State-of-the-art particle size binning
SPS30 can also accurately classify the particles in any given flow of air into PM categories based on particle size. Its advanced binning feature even includes an additional level of differentiation – a PM4.0 bin – for high-fidelity categorization superior to other cutting-edge PM sensors. Such high-resolution binning opens up the possibility of utilizing SPS30 for novel particle-composition applications. For mass concentration, the sensor detects particles of size PM1.0, PM2.5, PM4.0 and PM10; for number concentration, SPS30 detects particles of size PM0.5, PM1.0, PM2.5, PM4.0 and PM10.
Innovative contamination-resistance technology
Most optical particle counters are susceptible to accuracy degradation and drift due to accumulation of dust on their optical components, including the laser, photodiode and beam-dump. Cheap OPCs tend to have suboptimal sample flows that deposit dust on optical elements, degrading performance over time. SPS30, by contrast, has carefully engineered flow path technology that prevents accumulation of dust on its optical components, ensuring high-accuracy measurements from its first day of operation to its last.
A stress test of the sensor verifying its dust resistance subjected the device to the equivalent of five years of dust exposure in Beijing. Upon inspection of the sensor at the end of the test, its optical elements were found to be free of dust accumulation.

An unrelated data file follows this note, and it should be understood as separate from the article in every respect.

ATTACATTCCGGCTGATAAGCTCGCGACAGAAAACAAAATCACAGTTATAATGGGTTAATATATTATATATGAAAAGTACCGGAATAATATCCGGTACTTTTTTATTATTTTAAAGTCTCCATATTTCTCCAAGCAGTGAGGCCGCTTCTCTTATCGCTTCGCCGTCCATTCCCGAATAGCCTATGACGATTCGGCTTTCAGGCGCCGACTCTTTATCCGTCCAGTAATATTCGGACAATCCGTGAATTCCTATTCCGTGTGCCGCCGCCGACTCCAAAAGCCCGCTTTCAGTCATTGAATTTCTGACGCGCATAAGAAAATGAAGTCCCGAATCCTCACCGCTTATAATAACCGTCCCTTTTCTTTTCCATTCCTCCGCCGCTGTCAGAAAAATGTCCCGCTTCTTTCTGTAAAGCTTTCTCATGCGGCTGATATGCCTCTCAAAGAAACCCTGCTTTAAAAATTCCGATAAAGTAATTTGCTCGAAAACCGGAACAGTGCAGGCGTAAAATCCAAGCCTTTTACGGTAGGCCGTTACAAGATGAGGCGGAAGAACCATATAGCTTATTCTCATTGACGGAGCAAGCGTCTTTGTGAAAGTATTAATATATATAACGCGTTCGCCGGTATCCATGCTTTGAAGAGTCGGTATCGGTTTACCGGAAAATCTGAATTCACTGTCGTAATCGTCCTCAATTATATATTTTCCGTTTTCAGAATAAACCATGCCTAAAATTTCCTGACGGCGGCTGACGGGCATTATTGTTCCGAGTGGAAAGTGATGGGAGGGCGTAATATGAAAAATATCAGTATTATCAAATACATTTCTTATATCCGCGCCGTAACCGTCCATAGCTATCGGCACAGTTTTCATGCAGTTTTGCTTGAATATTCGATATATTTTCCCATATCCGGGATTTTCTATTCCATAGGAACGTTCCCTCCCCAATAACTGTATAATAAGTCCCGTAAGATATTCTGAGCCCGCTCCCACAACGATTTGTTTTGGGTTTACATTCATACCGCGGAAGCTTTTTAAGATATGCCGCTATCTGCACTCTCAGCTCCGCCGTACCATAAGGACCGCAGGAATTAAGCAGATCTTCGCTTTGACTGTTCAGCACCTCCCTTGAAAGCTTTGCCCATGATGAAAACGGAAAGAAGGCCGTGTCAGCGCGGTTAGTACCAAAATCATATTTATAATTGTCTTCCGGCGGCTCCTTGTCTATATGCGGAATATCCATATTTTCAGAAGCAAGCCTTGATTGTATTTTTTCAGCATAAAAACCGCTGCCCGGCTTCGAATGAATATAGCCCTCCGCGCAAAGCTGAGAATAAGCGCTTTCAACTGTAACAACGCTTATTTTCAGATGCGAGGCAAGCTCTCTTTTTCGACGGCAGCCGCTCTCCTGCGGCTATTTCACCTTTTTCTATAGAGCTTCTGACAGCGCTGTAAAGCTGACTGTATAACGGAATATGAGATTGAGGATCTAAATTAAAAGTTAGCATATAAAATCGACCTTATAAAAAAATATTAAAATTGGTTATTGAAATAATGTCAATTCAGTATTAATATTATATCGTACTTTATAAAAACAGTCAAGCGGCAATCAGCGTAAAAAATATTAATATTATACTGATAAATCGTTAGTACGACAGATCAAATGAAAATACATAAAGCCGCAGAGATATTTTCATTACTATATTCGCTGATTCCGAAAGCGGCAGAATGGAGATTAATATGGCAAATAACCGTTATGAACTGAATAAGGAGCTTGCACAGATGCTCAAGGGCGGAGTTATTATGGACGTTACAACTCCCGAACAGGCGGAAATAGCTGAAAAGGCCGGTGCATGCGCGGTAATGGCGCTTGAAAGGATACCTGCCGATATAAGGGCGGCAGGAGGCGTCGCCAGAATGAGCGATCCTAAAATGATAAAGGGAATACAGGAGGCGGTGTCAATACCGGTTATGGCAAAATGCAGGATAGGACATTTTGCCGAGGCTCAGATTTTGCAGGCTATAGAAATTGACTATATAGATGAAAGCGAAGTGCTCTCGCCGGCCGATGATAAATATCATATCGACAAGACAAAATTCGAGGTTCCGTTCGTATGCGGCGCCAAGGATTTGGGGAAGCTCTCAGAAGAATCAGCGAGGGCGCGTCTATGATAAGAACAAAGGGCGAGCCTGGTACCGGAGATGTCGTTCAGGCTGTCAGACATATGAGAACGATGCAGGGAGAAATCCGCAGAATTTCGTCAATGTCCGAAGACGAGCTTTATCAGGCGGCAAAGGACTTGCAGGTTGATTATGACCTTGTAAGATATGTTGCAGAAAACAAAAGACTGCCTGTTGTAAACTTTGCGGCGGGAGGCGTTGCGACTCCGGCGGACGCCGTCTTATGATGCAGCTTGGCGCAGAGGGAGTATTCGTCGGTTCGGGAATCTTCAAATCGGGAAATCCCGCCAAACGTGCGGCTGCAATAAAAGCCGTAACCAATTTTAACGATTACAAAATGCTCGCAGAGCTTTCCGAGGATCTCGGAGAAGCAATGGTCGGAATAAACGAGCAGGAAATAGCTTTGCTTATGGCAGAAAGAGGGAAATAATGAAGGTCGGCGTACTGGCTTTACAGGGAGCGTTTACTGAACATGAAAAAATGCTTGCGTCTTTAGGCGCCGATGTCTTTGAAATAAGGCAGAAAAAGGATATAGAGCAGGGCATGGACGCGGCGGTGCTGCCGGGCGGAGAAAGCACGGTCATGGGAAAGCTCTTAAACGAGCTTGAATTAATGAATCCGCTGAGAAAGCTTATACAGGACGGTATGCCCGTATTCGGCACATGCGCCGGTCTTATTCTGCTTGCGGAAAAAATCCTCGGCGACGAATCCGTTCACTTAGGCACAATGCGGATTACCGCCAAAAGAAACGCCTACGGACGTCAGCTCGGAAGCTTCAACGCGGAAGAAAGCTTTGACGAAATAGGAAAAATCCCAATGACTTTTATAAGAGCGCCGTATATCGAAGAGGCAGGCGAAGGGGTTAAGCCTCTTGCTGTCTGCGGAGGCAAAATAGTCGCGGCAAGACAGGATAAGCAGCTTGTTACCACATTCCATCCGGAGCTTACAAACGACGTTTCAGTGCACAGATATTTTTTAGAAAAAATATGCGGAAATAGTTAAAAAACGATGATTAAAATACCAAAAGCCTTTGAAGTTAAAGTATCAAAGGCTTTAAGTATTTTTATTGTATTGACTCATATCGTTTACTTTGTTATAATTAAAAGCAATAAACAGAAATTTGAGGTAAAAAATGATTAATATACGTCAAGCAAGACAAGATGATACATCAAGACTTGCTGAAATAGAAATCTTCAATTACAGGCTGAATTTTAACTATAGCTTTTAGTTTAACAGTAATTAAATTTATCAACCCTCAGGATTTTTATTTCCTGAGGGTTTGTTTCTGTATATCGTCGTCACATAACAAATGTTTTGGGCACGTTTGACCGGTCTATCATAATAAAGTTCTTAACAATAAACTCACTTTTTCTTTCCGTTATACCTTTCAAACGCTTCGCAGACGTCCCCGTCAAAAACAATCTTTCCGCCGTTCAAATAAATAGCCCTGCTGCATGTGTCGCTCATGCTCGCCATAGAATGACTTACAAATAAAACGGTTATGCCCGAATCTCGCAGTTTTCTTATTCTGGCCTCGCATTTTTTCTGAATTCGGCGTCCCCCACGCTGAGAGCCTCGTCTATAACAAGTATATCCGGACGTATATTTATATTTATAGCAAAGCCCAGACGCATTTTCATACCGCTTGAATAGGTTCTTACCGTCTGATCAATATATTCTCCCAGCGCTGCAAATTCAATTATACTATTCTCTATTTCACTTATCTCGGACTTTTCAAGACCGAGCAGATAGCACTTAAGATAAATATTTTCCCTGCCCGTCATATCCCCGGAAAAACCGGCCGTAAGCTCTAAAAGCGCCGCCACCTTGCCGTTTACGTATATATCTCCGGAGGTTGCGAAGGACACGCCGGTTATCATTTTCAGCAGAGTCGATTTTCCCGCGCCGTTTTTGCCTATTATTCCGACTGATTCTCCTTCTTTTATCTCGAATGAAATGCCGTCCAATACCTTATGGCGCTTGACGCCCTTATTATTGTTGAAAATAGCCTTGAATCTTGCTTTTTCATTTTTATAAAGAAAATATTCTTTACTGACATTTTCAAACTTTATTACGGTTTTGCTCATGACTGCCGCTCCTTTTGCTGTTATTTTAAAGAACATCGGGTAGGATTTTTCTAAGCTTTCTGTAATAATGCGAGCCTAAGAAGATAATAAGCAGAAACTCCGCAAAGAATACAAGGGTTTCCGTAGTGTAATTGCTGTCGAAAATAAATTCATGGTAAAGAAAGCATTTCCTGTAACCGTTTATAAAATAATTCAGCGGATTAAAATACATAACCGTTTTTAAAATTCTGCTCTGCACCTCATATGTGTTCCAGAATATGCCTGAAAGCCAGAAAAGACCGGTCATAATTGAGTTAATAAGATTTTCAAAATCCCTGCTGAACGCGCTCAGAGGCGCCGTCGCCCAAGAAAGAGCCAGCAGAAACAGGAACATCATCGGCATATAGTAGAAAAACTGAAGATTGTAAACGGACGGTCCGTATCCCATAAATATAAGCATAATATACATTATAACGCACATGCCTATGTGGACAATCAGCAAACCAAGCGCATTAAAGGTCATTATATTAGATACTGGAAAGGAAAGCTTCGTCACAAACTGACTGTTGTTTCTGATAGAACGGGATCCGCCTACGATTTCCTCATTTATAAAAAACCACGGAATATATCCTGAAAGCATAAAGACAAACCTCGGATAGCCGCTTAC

In addition, the sensor’s automatic cleaning regime periodically clears out accumulated dust in the fan by ramping it up to maximum speed for ten seconds. The default cleaning interval is one week, but can be adjusted. Fan cleaning can also be initiated manually with a command sent to the sensor over the digital interface.
Proprietary contamination-resistance technology and long-lasting components prevent malfunction and inaccurate measurements caused by sensor drift, granting SPS30 a long lifetime in excess of eight years with continuous 24 hours-per-day operation.
Ultra-slim package with fully calibrated digital output
SPS30 fits significant functionality into a small package, including a fan, flow path, laser, photodiode, signal conditioning circuitry, microcontroller and digital outputs. All of this is contained in a module measuring just 40.6 mm x 40.6 mm x 12.2 mm. The sensor’s compact size facilitates integration in applications and devices with limited space.
Fully calibrated digital outputs ensure that measurement readout is simple. SPS30 features both UART and I2C interfaces on the same chip. For applications with sensor-to-board cable lengths longer than 10 cm, the UART interface is recommended to minimize EMI and crosstalk.
Sensirion’s innovative SPS30 particulate matter sensor builds on proven laser-based scattering principles with advanced algorithmic processing to provide highly accurate PM mass concentration and particle number concentration measurements. Engineered contamination resistance ensures long-term stability in a compact package that is ideal for established and new air-quality monitoring applications.